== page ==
(TNS) — Separate plans to equip police with body cameras and drive Columbus toward "smart" transportation advanced Monday with City Council approval to spend money on each.
City Council approved spending about $1.45 million to buy a video-storage system for footage captured by police wearing body cameras.
Mayor Andrew J. Ginther has announced plans to equip about 1,500 officers with body cameras by the end of next year. The $1.45 million for a video-storage system is part of approximately $10 million the city plans to spend to roll out the cameras.
Thirty-two officers currently have them and starting in June, an average of 80 officers per month will be equipped through the end of next year, said Cathy Collins, assistant director of the city's Department of Public Safety.
The new storage system to be used at the city's two data centers will store video from both body cameras and cruiser dashboard cameras, and will ensure a better back-up system that will safeguard against video deletion, Collins said.
"We are duplicating in two different places," Collins said, referring to the two data centers, "so there will always be a back-up."
Additionally, the new storage system includes a snapshot feature that will take pictures of the data and provide another back-up, said Sam Orth, director of the city's Department of Technology.
The departments worked together to identify a new video storage system that would accommodate body-camera and dash-cam videos, Collins and Orth said.
An estimated 100,000 dash-cam videos stored from Columbus Police Division traffic stops and call responses were deleted in March after an officer trying to transfer them into a new classification system wound up purging them instead. Police Chief Kim Jacobs said the 2015 videos and an estimated 500 video files from last year were deleted.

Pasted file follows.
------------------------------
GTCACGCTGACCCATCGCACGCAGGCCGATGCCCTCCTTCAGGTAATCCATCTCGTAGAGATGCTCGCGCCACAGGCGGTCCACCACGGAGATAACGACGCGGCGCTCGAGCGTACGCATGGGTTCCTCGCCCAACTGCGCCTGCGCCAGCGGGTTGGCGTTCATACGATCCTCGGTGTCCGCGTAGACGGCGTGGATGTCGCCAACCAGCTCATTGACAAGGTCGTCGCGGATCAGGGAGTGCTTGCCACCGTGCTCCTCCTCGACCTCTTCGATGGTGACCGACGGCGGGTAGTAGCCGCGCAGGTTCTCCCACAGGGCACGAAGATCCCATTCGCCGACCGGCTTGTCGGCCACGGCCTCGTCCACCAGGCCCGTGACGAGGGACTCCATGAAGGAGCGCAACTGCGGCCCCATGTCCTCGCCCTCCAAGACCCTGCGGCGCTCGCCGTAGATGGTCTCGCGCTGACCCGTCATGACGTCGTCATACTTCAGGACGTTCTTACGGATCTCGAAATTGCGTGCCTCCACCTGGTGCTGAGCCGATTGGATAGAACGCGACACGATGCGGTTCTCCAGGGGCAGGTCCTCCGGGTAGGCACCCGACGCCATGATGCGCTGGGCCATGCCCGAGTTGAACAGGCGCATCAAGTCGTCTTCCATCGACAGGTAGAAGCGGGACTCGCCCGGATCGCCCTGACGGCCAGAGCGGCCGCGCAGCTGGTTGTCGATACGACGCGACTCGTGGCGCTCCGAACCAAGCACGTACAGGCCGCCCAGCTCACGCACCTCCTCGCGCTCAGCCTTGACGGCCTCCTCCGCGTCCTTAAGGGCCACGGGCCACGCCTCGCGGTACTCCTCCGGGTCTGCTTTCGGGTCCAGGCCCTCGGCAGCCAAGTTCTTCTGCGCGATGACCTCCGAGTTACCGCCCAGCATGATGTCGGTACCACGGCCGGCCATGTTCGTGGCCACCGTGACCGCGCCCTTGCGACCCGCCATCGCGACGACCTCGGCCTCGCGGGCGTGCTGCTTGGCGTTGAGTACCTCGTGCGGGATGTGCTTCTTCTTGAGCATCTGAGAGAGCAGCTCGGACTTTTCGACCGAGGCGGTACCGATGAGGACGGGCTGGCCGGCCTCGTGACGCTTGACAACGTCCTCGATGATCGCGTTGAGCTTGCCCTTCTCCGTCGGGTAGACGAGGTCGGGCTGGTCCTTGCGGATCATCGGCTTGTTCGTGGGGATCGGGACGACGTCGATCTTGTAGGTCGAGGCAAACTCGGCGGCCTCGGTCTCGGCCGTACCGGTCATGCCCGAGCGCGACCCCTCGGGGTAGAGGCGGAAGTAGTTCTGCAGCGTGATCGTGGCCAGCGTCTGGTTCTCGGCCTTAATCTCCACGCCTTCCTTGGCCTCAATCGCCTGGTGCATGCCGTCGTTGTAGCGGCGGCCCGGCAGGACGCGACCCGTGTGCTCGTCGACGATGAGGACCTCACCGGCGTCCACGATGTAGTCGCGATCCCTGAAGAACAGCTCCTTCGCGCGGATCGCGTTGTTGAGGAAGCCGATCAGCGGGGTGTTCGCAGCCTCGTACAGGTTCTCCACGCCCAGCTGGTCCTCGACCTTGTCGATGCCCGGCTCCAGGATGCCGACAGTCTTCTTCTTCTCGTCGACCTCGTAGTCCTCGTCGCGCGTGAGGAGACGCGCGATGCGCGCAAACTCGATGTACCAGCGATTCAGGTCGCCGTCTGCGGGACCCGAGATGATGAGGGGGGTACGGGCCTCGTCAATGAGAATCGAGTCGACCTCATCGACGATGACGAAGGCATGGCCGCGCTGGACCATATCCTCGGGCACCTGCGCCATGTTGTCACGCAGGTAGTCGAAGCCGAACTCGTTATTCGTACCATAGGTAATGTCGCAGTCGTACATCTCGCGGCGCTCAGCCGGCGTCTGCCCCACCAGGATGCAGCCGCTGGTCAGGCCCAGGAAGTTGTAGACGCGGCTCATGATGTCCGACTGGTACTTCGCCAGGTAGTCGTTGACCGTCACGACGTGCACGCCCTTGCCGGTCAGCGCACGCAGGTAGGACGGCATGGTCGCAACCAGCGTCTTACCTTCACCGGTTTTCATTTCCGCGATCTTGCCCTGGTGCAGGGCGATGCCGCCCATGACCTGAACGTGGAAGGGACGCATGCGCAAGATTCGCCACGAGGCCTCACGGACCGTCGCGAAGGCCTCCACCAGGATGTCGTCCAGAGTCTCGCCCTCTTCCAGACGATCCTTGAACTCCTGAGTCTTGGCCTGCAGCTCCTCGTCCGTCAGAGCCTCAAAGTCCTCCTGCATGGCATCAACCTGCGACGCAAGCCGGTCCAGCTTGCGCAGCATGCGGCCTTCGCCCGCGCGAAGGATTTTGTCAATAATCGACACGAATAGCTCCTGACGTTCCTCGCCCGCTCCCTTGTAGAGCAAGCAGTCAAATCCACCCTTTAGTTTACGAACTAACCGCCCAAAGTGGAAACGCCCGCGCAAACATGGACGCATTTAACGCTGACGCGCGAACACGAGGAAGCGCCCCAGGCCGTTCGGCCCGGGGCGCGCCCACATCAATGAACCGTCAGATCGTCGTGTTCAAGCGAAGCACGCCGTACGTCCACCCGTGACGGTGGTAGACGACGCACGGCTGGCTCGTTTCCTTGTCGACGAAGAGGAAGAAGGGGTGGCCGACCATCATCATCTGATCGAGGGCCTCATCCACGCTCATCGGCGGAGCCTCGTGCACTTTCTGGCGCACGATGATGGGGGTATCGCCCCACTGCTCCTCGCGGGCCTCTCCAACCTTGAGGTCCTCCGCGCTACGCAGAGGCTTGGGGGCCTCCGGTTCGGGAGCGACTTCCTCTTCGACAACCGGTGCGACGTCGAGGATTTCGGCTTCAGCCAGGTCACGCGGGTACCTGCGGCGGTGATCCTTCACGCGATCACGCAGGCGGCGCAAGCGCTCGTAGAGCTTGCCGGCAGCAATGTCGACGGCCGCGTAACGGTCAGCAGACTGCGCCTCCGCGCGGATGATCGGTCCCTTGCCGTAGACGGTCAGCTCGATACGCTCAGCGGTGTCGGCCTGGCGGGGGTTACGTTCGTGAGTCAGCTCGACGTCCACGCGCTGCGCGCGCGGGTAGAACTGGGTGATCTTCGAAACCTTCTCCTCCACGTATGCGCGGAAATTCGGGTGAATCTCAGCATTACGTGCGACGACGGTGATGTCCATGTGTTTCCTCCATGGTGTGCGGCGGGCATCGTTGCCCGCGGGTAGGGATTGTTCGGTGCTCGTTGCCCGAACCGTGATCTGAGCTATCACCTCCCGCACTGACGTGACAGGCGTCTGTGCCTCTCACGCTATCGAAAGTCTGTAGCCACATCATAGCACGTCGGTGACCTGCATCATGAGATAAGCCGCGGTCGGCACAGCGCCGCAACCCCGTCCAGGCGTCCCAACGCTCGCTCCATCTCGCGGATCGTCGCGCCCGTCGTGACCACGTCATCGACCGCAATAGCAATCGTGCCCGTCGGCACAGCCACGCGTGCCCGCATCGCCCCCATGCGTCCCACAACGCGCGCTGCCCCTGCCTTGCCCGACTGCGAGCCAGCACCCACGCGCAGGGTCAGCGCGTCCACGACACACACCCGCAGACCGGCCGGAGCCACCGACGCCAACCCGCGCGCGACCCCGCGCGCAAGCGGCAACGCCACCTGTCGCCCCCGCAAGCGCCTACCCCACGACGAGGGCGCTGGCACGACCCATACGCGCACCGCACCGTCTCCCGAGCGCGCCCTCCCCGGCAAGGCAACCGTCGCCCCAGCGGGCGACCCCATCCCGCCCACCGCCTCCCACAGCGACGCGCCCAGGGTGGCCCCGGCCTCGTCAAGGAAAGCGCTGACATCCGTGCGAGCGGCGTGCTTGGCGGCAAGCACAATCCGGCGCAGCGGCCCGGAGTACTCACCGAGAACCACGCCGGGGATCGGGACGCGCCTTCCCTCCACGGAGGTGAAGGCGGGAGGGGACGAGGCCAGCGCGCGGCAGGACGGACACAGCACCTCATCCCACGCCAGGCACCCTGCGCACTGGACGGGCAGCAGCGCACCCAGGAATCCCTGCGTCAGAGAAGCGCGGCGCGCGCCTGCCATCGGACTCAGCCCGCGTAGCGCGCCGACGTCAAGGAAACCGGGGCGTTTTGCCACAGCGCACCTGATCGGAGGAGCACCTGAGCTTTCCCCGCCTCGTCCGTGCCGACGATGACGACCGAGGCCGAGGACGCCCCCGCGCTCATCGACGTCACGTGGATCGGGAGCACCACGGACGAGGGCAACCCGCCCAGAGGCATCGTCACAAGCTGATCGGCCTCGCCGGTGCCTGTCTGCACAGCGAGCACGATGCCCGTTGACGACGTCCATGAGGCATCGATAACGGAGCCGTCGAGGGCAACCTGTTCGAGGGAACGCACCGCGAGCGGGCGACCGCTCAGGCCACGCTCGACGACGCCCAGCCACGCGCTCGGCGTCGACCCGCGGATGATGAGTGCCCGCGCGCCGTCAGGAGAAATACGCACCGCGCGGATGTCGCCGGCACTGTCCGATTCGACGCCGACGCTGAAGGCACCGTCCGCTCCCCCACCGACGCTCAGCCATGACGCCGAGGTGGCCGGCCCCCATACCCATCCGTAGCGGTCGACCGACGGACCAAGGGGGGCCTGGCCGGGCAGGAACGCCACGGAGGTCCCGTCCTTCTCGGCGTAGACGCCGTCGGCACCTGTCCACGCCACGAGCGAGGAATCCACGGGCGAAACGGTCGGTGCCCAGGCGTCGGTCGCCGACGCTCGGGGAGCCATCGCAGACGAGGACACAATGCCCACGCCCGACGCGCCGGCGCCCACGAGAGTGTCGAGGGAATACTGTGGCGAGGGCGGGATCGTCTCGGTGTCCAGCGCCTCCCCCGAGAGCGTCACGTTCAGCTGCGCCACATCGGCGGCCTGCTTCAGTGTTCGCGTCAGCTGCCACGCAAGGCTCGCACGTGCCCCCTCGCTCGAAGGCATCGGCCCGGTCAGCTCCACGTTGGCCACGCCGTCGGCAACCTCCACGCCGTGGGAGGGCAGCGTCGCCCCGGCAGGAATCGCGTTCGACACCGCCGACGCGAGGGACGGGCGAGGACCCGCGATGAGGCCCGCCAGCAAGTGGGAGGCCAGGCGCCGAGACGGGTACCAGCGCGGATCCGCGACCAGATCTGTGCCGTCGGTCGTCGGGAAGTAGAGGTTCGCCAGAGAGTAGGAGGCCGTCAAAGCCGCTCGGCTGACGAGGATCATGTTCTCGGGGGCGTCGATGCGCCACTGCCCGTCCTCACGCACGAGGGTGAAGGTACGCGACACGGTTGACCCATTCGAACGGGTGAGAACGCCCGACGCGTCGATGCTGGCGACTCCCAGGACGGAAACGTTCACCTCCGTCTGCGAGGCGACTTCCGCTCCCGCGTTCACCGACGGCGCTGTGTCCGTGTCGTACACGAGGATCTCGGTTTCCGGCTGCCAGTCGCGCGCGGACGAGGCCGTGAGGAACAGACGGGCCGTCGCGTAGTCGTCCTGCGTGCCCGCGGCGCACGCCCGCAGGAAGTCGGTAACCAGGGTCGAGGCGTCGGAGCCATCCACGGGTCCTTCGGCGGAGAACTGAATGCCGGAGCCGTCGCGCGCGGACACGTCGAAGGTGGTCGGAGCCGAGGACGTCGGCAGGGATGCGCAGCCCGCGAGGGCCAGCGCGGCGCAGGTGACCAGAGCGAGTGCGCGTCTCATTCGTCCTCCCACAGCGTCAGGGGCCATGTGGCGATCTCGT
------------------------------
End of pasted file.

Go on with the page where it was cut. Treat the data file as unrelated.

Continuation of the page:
Collins and Orth assured City Council that they don't expect that to happen again with the new video-storage system.
City Council also approved spending about $3.3 million to implement the Smart Columbus electrification plan. The money will be drawn from a $10 million grant that Columbus received last year from the Paul G. Allen Family Foundation to reduce greenhouse gas emissions through "decarbonization" of the electric supply and transportation sectors.
Columbus won the U.S. Department of Transportation's $40 million Smart Cities Challenge last year. The combined $50 million in private and government funding will help develop Smart Columbus plans for smarter, cleaner transportation and help it become a connected city and a test market for smart technology. Some of the plans include more electric-vehicle charging stations in the city, street lights that act as wireless Internet hubs, connected vehicles and collision avoidance technology for COTA buses, officials have said. So far, Smart Columbus has received additional pledges of more than $500 million in projects and money with a goal of $1 billion.
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